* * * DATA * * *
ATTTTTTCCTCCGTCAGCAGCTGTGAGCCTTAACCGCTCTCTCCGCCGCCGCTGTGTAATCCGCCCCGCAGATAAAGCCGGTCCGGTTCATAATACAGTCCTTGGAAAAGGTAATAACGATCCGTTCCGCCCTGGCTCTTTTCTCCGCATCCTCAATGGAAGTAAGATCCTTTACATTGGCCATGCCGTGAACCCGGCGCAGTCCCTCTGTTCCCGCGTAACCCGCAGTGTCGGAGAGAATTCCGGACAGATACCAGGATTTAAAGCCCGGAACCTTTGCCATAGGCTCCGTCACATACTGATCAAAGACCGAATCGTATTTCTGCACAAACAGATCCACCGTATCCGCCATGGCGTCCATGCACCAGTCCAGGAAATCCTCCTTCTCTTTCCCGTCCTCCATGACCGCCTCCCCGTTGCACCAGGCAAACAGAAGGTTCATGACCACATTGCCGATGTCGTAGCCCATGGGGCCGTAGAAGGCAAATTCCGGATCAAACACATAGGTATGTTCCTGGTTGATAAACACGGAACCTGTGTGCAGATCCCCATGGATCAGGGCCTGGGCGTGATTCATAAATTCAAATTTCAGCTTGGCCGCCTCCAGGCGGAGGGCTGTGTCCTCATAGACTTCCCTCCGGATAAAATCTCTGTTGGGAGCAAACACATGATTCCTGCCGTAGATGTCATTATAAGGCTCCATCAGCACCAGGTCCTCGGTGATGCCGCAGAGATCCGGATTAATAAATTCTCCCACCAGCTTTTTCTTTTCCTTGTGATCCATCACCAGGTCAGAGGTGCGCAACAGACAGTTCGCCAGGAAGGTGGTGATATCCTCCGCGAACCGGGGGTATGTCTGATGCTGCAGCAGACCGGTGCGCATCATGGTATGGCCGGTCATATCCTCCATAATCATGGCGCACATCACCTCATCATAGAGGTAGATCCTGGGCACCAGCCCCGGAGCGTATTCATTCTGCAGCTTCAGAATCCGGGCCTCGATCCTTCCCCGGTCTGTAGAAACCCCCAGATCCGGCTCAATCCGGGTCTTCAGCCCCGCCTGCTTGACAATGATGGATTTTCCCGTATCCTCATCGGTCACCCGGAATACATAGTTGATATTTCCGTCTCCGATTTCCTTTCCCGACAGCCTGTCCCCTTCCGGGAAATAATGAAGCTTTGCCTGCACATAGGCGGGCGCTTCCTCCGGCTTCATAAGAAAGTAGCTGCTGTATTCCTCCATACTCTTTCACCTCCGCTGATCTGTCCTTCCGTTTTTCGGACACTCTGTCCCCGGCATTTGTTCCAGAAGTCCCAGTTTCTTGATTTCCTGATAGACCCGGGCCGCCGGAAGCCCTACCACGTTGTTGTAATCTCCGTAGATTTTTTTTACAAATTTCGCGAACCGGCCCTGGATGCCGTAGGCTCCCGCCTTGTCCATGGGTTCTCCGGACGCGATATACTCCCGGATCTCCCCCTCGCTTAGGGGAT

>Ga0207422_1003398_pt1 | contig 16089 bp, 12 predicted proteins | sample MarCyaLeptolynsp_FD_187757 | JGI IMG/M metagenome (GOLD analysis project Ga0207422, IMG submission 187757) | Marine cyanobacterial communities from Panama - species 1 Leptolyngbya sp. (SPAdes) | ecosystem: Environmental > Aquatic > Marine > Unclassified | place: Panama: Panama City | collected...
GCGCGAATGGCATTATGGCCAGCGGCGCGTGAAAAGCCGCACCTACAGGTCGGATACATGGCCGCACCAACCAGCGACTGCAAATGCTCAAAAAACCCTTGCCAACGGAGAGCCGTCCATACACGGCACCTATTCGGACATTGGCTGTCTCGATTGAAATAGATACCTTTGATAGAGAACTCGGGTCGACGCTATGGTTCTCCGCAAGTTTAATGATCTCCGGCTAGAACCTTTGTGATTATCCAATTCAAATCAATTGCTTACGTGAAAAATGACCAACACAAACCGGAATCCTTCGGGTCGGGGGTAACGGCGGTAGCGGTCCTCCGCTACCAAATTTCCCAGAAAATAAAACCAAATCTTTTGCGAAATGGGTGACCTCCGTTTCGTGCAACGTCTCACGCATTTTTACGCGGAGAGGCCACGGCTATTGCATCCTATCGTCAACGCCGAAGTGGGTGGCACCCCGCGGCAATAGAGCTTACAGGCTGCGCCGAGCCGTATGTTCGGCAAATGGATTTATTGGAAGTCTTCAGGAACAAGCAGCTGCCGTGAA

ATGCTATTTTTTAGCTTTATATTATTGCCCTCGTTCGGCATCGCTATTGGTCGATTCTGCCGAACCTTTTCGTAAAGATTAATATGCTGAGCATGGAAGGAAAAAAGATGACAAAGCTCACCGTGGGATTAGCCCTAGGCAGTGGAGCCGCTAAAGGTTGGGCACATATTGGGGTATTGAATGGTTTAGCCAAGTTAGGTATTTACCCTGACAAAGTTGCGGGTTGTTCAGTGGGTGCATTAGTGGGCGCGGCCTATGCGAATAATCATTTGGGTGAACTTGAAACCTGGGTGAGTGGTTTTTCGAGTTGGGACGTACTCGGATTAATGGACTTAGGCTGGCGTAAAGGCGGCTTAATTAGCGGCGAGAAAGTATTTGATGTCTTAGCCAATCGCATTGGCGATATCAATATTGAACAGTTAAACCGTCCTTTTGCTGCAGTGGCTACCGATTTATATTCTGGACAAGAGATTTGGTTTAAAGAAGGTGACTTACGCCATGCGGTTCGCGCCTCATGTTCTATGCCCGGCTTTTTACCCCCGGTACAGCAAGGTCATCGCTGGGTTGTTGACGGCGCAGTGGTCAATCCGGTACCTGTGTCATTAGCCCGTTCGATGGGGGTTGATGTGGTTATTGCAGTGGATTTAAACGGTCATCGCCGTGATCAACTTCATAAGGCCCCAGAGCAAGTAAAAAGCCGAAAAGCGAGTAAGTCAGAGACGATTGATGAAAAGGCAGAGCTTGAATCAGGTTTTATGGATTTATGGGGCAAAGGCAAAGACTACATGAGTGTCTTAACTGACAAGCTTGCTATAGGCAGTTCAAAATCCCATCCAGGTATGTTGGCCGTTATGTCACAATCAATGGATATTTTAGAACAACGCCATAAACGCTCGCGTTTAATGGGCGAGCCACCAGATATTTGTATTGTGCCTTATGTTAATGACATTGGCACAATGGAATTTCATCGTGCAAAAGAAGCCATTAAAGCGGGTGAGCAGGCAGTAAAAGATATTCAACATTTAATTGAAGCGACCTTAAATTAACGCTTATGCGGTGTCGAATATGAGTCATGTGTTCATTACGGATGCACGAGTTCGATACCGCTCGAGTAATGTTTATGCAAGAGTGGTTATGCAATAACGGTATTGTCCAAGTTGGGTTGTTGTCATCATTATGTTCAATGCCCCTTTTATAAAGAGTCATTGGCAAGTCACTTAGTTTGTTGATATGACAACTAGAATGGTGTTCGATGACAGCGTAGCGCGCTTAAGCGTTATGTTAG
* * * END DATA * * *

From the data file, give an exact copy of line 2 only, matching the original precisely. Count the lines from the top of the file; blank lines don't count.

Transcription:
>Ga0207422_1003398_pt1 | contig 16089 bp, 12 predicted proteins | sample MarCyaLeptolynsp_FD_187757 | JGI IMG/M metagenome (GOLD analysis project Ga0207422, IMG submission 187757) | Marine cyanobacterial communities from Panama - species 1 Leptolyngbya sp. (SPAdes) | ecosystem: Environmental > Aquatic > Marine > Unclassified | place: Panama: Panama City | collected...